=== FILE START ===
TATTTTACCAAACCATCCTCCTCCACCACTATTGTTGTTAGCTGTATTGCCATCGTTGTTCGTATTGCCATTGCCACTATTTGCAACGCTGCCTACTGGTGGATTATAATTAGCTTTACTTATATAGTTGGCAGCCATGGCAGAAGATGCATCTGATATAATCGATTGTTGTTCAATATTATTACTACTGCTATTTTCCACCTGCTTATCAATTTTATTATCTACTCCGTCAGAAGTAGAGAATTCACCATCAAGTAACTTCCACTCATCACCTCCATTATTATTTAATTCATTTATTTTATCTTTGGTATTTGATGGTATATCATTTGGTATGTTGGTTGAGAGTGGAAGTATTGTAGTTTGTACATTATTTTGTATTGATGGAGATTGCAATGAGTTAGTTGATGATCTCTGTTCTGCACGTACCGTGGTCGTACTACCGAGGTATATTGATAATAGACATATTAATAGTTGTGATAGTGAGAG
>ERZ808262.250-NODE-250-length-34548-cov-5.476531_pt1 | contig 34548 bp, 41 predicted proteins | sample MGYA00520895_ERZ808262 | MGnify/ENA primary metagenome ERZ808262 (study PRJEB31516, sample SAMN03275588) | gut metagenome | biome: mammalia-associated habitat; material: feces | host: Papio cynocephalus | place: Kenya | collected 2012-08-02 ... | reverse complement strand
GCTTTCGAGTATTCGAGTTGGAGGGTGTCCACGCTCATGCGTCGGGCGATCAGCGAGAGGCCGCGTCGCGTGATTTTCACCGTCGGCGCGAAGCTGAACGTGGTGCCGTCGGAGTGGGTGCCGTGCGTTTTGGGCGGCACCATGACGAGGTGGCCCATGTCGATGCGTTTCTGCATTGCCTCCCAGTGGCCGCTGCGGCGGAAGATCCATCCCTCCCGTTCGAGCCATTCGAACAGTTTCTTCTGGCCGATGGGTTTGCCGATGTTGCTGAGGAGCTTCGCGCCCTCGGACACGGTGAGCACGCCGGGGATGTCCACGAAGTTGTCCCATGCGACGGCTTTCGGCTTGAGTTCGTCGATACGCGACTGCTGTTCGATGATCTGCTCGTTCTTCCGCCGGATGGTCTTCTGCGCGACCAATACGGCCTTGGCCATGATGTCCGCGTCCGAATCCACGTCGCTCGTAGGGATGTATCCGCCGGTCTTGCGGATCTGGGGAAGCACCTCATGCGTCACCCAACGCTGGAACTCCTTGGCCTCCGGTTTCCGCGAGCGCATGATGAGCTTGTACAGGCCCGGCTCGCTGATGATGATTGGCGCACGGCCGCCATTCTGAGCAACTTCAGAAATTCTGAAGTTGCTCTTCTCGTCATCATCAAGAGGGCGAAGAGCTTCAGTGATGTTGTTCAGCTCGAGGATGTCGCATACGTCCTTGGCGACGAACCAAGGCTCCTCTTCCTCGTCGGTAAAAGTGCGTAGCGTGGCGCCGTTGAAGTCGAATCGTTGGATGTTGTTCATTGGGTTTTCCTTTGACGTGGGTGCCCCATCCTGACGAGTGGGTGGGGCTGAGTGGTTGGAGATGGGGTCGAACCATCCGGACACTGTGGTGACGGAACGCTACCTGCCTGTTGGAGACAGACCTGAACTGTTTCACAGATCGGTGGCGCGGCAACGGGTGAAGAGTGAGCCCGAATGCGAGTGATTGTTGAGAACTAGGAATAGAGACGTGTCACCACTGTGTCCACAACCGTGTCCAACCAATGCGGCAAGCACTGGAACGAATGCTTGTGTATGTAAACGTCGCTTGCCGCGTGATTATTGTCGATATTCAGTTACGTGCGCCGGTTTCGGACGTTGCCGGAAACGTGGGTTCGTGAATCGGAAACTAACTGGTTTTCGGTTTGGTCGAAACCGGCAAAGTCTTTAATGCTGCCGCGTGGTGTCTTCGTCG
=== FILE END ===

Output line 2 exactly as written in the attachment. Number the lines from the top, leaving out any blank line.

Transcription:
>ERZ808262.250-NODE-250-length-34548-cov-5.476531_pt1 | contig 34548 bp, 41 predicted proteins | sample MGYA00520895_ERZ808262 | MGnify/ENA primary metagenome ERZ808262 (study PRJEB31516, sample SAMN03275588) | gut metagenome | biome: mammalia-associated habitat; material: feces | host: Papio cynocephalus | place: Kenya | collected 2012-08-02 ... | reverse complement strand